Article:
A few seats away, you also notice an old school face-painter with a vintage flip phone and a cone hat made from foil. He doesn’t believe in technology and is part of the very small minority left in the world not comfortable with “the deal” one makes for the advantages of efficiency and personalization through technology, so there’s no IPA for him unless he gets up to get one. He’s obviously welcome here too, though when he came in, the inability to read his digital signals caused him to be re-routed to a human-staffed, legacy gate where he went through an old school metal detector and had a ticket torn.
Better Than a Video Game
Once the game starts, an already exciting show gets even better. The action is incredible and high scoring. The players seem as wildly capable as Madden characters and in many ways, they are -- thanks to the radical progression in advanced on-field analytics, in game strategy adjustments, and player training and analysis that began to take hold with teams back in the old days of big data (around 2018).
Enjoying it is the total sensory experience that your digital brain expects of the world too. The bowl is not just seats and some LED, but equal parts theater with more screens and sophisticated 3-D content far from the old days of shell games delighting fans. Back during The First Pandemic (2020), fans started joining virtually on screens in the stadium and that has now long since become standard practice. Fifty thousand live fans plus twenty thousand virtual ones. It all combines together into a high energy show.
The best part is that as a play happens and is then re-shown on the video board, it simultaneously displays on your phone too. You have an old habit of booing refs, but now before that is even necessary, you vote “In/Out of Bounds” with a tap in real time as the fan opinion tabulates on the screens. As the refs debate the coach’s challenge, you get the same breakdown of the action, camera angles, and applicable rules on your device that were once-upon-a-time reserved only for TV viewers watching Tony Romo dissect a controversial call.
Speaking of those “no action” moments, such as the time between plays that can last all of 40 seconds, which is an eternity to your digital brain used to skipping commercials, the venue and show are designed to make sure you always have multiple ways to remain engaged. In addition to the myriad of videoboards and content, music, and cheers that have forever delighted fans, you also get game stats and clips feeding to your device, as well as watch that devilish mascot continuing to fly about and reap havoc around the stadium.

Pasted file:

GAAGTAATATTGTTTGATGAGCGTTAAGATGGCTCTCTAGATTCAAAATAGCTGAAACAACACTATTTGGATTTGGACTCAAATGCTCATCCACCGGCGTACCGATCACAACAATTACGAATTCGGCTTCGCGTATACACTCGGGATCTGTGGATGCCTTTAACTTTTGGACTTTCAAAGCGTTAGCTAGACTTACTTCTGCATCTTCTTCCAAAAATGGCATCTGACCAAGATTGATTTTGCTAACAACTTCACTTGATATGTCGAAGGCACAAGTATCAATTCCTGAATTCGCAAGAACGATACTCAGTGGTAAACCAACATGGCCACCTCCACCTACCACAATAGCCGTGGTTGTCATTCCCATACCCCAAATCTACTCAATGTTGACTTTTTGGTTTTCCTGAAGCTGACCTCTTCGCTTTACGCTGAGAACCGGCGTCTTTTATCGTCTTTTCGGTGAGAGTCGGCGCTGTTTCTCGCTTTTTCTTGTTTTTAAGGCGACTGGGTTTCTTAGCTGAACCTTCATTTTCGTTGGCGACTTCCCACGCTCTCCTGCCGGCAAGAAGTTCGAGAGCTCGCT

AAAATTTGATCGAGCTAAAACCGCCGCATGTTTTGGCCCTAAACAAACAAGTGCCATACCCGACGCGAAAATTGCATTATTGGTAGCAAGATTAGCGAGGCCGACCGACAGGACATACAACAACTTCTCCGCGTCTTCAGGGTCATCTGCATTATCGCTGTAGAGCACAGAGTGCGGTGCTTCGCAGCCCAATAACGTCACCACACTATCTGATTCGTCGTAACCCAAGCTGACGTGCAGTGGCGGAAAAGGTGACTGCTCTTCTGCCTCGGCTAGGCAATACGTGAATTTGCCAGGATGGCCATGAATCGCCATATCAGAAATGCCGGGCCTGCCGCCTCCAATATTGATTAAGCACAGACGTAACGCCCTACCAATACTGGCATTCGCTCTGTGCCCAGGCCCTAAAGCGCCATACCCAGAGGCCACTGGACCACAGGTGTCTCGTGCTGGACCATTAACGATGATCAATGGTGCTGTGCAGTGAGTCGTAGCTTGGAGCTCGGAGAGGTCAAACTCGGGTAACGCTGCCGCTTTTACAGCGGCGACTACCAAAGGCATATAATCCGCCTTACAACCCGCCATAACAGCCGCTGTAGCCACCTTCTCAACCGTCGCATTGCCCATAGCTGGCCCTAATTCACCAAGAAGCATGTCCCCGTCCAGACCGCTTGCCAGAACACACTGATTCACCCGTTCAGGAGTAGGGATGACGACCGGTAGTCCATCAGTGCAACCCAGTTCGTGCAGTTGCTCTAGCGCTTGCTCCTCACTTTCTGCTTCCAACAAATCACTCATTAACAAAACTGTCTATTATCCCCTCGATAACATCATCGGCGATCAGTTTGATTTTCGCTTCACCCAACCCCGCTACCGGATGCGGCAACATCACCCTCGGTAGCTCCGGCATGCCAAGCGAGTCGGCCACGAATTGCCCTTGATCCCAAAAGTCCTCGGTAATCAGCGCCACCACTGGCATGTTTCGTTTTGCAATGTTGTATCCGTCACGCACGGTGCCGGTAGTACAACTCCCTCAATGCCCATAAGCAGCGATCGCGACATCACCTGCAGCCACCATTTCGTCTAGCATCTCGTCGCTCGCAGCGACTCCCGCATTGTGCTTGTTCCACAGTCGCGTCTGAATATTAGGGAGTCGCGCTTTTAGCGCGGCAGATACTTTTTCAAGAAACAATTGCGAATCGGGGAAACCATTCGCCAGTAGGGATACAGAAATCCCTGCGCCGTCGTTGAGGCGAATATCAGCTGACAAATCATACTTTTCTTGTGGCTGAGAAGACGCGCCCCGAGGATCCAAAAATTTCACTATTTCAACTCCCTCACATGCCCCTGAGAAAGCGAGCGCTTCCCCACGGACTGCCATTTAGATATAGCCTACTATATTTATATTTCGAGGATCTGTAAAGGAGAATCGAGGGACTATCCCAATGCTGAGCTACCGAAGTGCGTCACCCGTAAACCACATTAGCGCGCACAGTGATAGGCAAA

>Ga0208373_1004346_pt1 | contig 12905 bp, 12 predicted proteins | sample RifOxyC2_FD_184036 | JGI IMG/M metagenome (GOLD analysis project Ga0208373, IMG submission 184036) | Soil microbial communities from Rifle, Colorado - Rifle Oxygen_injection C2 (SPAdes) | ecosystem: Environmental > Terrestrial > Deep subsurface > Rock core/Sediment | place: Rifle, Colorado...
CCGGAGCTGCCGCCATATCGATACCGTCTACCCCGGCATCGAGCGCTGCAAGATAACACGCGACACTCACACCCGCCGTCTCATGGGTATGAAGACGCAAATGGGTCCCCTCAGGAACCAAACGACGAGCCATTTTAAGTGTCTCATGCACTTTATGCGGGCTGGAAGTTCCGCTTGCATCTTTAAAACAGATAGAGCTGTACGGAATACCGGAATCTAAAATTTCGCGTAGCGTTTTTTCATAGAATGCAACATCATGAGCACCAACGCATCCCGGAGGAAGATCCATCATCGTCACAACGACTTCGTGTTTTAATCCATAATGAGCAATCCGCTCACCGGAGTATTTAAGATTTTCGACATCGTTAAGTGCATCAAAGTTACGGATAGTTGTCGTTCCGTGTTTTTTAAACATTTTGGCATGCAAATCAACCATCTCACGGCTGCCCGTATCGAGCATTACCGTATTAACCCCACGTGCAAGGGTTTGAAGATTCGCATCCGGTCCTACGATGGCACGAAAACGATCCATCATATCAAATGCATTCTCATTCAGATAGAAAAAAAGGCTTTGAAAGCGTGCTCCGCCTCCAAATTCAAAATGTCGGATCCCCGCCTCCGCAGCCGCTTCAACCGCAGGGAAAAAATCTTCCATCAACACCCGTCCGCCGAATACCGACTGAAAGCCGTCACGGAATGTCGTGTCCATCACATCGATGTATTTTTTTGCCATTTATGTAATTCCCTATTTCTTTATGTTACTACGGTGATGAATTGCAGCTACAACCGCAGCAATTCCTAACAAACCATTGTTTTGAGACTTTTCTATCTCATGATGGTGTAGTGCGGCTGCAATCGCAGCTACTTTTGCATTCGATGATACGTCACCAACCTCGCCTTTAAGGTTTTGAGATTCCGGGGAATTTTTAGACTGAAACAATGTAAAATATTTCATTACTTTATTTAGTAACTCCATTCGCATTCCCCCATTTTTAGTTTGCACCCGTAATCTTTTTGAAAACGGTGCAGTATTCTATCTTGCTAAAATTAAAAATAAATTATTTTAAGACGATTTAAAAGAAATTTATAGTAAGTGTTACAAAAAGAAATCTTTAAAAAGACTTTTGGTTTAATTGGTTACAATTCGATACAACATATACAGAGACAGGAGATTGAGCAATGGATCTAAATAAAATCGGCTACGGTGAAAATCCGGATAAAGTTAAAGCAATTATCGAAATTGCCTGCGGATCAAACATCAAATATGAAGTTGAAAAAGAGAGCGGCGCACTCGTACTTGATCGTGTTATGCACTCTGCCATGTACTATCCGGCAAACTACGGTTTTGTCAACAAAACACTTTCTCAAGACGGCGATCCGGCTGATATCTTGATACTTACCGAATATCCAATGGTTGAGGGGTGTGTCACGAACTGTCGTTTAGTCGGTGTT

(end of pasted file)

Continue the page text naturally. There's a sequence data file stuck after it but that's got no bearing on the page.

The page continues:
Since you are a true geek, you instead kill the downtime by looking at the field through your device or smart glasses to see an augmented reality, 3-D overlay of the sets and plays analytics predict will happen next. It’s just like a Madden interface and, so far at a 22% call rate for the game, you consider the coaching options and make a selection on what you would do next…
Revenue, Revenue, Revenue
…And since you are something of a betting man, you also jump in on the Prop Bets happening now and rack up a big win when you correctly guess that ref will flex his biceps while making his next call in front of the cameras. You can also visit the in-venue sports bars and bet on other games and events at any time, but you like the constant action of the fun stuff from your chair and are able to micro bet all throughout. Your digital wallet has been churning all day, especially with your son virtually trying on team gear on his phone, and then having his authorized purchases delivered to your seats, so you are happy to put a little something back in it.
You are feeling especially lucky now because beside your winning bet, that second IPA comes right on cue. It’s a Captain Lawrence and you chose that because their special offer was put in front of you on your phone. The tall skinny guy a few rows down got a Bud Light hard seltzer, though. Both are preferred sponsors, but neither of you know that your menu was programmatically served to you distinctly. The “brains” of the stadium allow for precise targeting, and so with a real-time, auction-based CPA model, the team maximizes profits by selling the habits and wants of their fans in the moment of intent, rather than a blanket, CPM-based sponsorship fee.